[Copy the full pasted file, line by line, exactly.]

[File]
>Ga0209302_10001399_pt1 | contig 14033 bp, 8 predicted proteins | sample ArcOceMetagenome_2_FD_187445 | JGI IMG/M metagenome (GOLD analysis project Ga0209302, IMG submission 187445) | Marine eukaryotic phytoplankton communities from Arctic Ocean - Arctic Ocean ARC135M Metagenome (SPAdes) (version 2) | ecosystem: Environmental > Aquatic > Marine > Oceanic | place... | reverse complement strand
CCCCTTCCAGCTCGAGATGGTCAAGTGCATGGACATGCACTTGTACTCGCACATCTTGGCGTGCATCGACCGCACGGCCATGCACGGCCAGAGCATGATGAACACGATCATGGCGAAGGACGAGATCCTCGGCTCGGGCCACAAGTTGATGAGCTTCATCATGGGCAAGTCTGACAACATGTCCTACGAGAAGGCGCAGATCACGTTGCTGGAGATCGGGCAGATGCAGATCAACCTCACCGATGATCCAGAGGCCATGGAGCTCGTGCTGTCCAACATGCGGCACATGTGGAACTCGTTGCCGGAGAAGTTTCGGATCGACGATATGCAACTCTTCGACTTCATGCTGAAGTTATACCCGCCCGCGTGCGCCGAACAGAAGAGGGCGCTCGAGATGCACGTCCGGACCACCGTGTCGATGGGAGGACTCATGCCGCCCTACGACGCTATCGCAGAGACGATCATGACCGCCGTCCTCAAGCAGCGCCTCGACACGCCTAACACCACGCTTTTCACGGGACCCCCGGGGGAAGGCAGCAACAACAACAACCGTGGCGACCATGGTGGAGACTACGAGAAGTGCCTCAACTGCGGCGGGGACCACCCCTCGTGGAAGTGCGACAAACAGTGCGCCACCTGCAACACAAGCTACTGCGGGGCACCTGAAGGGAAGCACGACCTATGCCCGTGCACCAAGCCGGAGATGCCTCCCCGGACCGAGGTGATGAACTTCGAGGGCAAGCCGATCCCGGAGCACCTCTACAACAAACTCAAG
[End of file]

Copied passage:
>Ga0209302_10001399_pt1 | contig 14033 bp, 8 predicted proteins | sample ArcOceMetagenome_2_FD_187445 | JGI IMG/M metagenome (GOLD analysis project Ga0209302, IMG submission 187445) | Marine eukaryotic phytoplankton communities from Arctic Ocean - Arctic Ocean ARC135M Metagenome (SPAdes) (version 2) | ecosystem: Environmental > Aquatic > Marine > Oceanic | place... | reverse complement strand
CCCCTTCCAGCTCGAGATGGTCAAGTGCATGGACATGCACTTGTACTCGCACATCTTGGCGTGCATCGACCGCACGGCCATGCACGGCCAGAGCATGATGAACACGATCATGGCGAAGGACGAGATCCTCGGCTCGGGCCACAAGTTGATGAGCTTCATCATGGGCAAGTCTGACAACATGTCCTACGAGAAGGCGCAGATCACGTTGCTGGAGATCGGGCAGATGCAGATCAACCTCACCGATGATCCAGAGGCCATGGAGCTCGTGCTGTCCAACATGCGGCACATGTGGAACTCGTTGCCGGAGAAGTTTCGGATCGACGATATGCAACTCTTCGACTTCATGCTGAAGTTATACCCGCCCGCGTGCGCCGAACAGAAGAGGGCGCTCGAGATGCACGTCCGGACCACCGTGTCGATGGGAGGACTCATGCCGCCCTACGACGCTATCGCAGAGACGATCATGACCGCCGTCCTCAAGCAGCGCCTCGACACGCCTAACACCACGCTTTTCACGGGACCCCCGGGGGAAGGCAGCAACAACAACAACCGTGGCGACCATGGTGGAGACTACGAGAAGTGCCTCAACTGCGGCGGGGACCACCCCTCGTGGAAGTGCGACAAACAGTGCGCCACCTGCAACACAAGCTACTGCGGGGCACCTGAAGGGAAGCACGACCTATGCCCGTGCACCAAGCCGGAGATGCCTCCCCGGACCGAGGTGATGAACTTCGAGGGCAAGCCGATCCCGGAGCACCTCTACAACAAACTCAAG